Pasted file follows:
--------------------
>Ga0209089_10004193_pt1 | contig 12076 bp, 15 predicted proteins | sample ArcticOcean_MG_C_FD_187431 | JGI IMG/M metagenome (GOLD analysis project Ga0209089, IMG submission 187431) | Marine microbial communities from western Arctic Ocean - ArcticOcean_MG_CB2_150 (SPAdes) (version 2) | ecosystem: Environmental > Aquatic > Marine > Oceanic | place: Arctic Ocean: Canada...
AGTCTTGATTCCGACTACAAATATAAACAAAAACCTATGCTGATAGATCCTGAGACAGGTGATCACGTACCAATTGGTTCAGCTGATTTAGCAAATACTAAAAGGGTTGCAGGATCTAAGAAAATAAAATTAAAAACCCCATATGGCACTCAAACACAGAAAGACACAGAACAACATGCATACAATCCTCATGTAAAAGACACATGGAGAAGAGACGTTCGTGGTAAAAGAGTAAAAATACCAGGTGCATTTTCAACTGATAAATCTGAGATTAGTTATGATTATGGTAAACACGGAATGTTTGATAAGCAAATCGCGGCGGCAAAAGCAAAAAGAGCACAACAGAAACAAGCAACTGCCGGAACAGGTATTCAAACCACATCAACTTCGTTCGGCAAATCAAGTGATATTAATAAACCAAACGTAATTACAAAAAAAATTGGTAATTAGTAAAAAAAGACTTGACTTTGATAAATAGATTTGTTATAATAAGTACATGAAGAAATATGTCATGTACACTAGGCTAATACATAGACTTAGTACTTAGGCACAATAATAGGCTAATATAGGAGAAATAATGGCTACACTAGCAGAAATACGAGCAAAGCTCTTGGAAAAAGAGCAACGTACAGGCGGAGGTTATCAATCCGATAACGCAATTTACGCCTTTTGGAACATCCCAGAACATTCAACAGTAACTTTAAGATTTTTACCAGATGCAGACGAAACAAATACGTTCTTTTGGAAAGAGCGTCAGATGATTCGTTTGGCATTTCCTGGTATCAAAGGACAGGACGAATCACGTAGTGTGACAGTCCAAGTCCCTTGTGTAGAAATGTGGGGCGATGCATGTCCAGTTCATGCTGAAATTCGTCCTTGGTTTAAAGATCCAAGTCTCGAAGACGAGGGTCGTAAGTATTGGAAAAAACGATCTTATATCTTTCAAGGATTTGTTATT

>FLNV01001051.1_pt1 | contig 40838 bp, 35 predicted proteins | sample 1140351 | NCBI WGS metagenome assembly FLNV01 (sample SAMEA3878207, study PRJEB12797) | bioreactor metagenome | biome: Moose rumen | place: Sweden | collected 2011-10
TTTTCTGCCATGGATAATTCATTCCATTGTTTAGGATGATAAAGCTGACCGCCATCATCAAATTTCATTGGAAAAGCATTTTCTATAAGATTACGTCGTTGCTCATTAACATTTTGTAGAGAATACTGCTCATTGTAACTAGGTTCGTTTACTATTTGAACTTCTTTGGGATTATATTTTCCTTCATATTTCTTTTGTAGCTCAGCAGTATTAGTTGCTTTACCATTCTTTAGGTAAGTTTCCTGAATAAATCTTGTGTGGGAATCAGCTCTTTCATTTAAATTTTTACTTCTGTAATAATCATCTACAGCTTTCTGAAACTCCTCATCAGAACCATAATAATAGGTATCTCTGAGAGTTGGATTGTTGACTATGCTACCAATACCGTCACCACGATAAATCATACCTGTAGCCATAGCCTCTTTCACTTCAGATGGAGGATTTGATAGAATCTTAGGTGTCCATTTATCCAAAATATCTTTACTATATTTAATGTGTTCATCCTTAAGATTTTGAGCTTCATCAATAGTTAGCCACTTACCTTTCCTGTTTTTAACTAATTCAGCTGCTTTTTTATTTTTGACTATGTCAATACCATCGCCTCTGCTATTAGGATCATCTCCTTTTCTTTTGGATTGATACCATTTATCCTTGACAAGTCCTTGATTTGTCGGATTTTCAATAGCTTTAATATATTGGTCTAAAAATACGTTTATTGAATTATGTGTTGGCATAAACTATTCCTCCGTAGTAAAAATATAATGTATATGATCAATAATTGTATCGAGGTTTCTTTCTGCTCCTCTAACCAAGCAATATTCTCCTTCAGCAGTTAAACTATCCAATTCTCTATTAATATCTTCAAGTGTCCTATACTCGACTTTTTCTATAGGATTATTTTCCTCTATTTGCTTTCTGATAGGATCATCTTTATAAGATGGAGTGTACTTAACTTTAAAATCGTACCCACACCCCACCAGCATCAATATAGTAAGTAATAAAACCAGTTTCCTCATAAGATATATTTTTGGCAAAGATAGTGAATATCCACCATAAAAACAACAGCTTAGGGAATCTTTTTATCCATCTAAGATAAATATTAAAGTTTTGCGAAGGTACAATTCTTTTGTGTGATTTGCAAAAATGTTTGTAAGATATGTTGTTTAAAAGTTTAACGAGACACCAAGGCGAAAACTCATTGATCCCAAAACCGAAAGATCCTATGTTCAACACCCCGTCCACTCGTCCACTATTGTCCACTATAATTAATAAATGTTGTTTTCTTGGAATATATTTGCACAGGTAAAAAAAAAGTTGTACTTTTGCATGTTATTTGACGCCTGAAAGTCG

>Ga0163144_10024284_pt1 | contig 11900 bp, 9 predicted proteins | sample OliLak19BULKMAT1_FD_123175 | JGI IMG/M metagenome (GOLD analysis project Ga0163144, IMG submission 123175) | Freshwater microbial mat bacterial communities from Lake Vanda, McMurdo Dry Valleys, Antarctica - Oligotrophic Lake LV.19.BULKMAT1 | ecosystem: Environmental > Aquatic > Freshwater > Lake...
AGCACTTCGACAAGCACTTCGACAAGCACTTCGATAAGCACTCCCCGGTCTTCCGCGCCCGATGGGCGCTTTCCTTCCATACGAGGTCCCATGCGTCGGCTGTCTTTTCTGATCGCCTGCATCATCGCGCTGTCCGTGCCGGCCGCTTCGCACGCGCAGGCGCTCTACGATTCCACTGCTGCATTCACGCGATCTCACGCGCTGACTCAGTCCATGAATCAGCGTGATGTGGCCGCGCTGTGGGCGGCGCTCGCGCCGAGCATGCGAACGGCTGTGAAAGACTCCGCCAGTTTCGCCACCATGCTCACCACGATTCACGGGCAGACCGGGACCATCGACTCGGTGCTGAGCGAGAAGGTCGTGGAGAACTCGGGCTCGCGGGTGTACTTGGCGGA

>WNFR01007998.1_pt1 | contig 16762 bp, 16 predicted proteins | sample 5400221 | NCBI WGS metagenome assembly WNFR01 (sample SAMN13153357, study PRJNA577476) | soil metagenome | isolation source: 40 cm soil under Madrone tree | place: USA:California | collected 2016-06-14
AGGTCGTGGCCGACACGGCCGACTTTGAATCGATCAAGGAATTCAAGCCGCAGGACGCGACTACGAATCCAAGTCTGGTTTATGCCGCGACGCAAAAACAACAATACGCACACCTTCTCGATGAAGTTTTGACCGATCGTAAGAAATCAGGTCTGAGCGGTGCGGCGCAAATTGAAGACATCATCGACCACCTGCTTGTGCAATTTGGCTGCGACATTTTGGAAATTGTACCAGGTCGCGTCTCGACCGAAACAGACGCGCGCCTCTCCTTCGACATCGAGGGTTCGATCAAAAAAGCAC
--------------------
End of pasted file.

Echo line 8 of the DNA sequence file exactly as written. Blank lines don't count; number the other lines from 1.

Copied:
AGGTCGTGGCCGACACGGCCGACTTTGAATCGATCAAGGAATTCAAGCCGCAGGACGCGACTACGAATCCAAGTCTGGTTTATGCCGCGACGCAAAAACAACAATACGCACACCTTCTCGATGAAGTTTTGACCGATCGTAAGAAATCAGGTCTGAGCGGTGCGGCGCAAATTGAAGACATCATCGACCACCTGCTTGTGCAATTTGGCTGCGACATTTTGGAAATTGTACCAGGTCGCGTCTCGACCGAAACAGACGCGCGCCTCTCCTTCGACATCGAGGGTTCGATCAAAAAAGCAC